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Fieldnotes from a First-Time Father

June 17, 2020

#Community Father's DayParenting

Last December we welcomed a new father (and baby!) into our fold when José, our customer experience rockstar, had his first child, and raced against the clock to travel home to be present for her birth. About to celebrate his first Father’s Day as a parent, he reflects on what he’s learned, and how life has changed in the last 6 months.


My daughter Charlie was born three weeks early in the Philippines. My wife, Marrah, had gone home to Manila to prepare for the delivery, and I was supposed to join her a month later when our baby was due to be born.

I thought I had it all planned out: my work handover was scheduled and my flights were booked for late December. 

Then I got a text from Marrah three weeks ahead of schedule: the doctors said her cervix was dilating and she was right about to give birth. You gotta book your tickets, she said.

When I got that message, I was at work in Singapore. I scrambled to pack my bags, book the next flight out, and hastily put together a handover for my team at Saturday Kids.

It was one of the most stressful moments of my life when I stepped on the plane and turned my phone off – I didn’t know if I would miss my daughter’s birth entirely. But thankfully, despite the flight and crazy long lines at the airport in Manila, Charlie waited for me.

All the books in the world can’t prepare you for the kind of responsibility and change that comes with becoming a parent. As soon as you see your child, there’s a switch that flips, and you realise that life’s not about you any more. It’s about that small human being.

When you’re young, you think that your parents know what they’re doing. But it turns out they were just figuring out as they go. 

When she was first, I would go and check on her every time she made a little sound. And if she didn’t make any noise, I would go to check if she was still breathing.

It’s tiring and rewarding at the same time – our time isn’t our own any more, and for now, our lives revolve around her. We accept that there are just some things we’re unable to do now. 

But there’s so much to be thankful for.

For a start, we’re fortunate to be able to engage a helper who’s great with her, because sometimes we just need some time away.

And I’m thankful that we get to spend a lot of time at home to witness her growth and developmental milestones. 

Not all parents get to be with their kids as they grow – there are so many parents who make great sacrifices to provide materially for their kids.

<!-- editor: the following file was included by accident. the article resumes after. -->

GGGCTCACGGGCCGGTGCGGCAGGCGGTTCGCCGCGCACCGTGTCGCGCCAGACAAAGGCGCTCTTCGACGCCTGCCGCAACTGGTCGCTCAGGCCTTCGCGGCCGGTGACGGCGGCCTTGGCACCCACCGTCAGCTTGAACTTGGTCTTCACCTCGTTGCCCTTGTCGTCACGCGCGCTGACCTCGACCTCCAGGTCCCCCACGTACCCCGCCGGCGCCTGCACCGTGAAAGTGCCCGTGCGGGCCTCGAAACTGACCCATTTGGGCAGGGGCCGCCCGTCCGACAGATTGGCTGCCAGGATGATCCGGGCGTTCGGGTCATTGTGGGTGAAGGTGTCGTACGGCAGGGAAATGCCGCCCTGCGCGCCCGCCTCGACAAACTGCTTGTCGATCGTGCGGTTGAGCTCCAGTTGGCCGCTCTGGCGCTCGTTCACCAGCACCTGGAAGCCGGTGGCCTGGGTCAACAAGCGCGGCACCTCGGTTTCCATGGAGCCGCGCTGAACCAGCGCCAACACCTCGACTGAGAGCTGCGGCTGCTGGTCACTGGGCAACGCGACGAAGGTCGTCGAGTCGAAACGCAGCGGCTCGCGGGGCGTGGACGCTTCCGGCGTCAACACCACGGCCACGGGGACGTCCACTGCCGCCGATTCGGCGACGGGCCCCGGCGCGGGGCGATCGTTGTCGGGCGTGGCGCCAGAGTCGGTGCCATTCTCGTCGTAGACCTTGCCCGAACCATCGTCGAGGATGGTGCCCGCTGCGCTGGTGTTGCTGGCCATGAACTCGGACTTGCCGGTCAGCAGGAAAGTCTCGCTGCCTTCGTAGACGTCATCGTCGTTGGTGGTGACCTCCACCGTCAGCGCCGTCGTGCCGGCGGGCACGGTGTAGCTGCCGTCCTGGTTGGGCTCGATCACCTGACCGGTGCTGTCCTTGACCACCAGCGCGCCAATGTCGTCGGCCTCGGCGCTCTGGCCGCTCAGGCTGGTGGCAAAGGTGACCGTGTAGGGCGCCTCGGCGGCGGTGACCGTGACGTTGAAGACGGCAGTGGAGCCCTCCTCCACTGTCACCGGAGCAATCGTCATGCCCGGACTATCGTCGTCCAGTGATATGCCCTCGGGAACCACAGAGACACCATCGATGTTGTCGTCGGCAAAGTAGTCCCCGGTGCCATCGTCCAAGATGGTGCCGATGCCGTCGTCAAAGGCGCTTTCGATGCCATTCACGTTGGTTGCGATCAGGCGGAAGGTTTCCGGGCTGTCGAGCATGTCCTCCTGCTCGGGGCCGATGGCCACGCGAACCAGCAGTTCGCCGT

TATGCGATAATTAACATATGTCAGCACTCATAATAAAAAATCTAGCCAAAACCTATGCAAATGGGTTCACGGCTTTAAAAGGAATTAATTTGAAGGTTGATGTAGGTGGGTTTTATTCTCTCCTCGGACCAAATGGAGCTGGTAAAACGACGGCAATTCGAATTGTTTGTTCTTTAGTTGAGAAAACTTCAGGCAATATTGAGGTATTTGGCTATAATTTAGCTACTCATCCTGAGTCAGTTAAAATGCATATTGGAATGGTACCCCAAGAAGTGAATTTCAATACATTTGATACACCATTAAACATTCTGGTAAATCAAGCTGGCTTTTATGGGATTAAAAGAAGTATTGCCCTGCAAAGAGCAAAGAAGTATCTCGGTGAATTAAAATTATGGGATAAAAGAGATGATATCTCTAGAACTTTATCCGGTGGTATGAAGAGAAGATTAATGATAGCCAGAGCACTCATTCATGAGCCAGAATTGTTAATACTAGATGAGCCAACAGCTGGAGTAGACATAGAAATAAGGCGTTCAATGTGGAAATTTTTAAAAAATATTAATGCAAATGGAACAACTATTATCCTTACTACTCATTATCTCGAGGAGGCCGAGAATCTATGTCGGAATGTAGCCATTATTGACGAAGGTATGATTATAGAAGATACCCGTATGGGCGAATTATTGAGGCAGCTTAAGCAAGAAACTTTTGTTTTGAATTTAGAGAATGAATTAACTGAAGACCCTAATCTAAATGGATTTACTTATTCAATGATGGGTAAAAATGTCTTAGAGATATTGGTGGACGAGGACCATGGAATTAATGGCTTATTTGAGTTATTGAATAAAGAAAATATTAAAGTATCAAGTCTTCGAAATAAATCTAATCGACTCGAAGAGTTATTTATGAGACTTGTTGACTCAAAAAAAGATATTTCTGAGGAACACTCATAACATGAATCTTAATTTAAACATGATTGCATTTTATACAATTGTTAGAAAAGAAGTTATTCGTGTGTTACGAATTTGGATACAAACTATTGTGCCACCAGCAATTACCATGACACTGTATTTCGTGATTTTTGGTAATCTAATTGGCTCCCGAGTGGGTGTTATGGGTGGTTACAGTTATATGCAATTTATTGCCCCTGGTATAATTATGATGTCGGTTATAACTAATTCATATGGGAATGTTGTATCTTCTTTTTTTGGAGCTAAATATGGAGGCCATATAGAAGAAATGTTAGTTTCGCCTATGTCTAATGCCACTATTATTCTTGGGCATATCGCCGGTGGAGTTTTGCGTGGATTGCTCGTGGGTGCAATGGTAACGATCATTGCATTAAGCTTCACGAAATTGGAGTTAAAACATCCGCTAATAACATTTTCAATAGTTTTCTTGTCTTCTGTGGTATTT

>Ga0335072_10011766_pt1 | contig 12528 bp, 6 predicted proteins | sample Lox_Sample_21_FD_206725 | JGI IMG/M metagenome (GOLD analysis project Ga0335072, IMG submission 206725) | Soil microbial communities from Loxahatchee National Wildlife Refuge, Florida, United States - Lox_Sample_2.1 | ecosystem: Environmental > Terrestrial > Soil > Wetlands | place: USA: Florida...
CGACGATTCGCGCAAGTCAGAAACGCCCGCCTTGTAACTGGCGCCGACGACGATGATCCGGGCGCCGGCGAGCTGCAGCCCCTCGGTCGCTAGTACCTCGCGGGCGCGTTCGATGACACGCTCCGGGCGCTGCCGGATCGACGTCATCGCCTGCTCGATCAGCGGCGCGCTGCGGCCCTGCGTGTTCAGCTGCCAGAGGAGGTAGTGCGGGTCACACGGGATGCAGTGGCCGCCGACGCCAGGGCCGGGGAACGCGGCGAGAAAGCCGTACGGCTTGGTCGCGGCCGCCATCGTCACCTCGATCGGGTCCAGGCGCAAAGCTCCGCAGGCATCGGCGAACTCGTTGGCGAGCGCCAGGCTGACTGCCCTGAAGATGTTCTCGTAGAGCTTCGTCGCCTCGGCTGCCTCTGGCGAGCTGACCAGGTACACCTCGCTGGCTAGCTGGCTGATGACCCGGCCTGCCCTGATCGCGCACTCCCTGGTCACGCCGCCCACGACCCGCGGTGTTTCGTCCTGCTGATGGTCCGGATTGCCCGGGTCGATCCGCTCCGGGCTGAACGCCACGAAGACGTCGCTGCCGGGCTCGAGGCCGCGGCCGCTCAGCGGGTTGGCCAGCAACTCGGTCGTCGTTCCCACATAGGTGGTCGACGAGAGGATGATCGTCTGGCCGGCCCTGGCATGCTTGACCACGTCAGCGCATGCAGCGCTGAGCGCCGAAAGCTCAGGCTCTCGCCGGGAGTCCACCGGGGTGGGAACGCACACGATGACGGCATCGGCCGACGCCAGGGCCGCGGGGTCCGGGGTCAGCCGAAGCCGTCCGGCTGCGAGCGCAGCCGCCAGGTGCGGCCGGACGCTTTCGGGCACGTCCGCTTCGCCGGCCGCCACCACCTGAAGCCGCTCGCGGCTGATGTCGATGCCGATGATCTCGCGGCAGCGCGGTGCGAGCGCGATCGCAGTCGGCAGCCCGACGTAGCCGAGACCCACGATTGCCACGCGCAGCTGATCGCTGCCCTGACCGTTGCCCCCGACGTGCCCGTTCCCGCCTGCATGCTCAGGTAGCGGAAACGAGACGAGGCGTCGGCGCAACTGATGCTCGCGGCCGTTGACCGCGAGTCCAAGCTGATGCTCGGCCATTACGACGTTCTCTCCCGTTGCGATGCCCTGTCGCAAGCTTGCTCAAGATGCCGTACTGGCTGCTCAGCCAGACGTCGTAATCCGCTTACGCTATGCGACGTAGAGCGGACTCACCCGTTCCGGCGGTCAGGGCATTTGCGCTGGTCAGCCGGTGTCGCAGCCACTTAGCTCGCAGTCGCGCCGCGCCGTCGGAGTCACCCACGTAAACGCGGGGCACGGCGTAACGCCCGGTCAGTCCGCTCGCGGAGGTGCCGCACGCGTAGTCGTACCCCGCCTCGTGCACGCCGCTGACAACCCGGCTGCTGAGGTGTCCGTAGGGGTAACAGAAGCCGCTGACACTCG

In the Philippines where I’m from, around 10% of the population works abroad for better employment opportunities. In the process, most of them are separated from their own families for years – missing birthdays, weddings, and what a lot of us take for granted – the privilege of journeying with their families through the everyday.

My parents made sacrifices too – my dad tells me of one night when he came home late to find his 4 kids in bed, already asleep. In that moment, he told himself that his kids were relying on him and that he couldn’t let us down. He couldn’t afford to fail.

For my wife and I, we’re so blessed that Charlie’s here with us, and that we could bring her to Singapore. There are others who can’t secure the permissions for their kids be where they are. We’re very lucky we can be together as a family.

Charlie’s only 6 months old now but I already see that she’s growing up very fast. Already I’m realising that if you miss the moment, there’s no rewind button.

Sometimes Marrah and I feel guilty if we’re working too hard and don’t have the time to play with Charlie. But I often tell her – and myself – that Charlie has no concept of good or bad parents at this age. She’s not judging us by an external yardstick. As far as she’s concerned, we’re her parents, and we’re trying your best, so we’re always good. 

Having Charlie in our lives has changed us for the better.

As a father, I now watch what I say and do. Sometimes she’ll watch me work out, and when she does, I just can’t bring myself to quit because I don’t want to be a bad example. I know that soon enough she’ll pick up our habits and mannerisms, and we want her to be a good person.

Previously my teammate Nicole said of motherhood that she didn’t know she had the capacity to love so much. That resonates so much now, and I’m discovering my capacity for a selfless kind of love.

It’s like what Joe Rogan talks about in his story about the banana test – where there’s one fresh and one over-ripe banana between you and someone you love. Both Marrah and Charlie like bananas, and I love both Marrah and Charlie. Between Marrah and I, I’ll eat the fresh banana. But if it’s between Charlie and me, I’ll have the brown one, no question.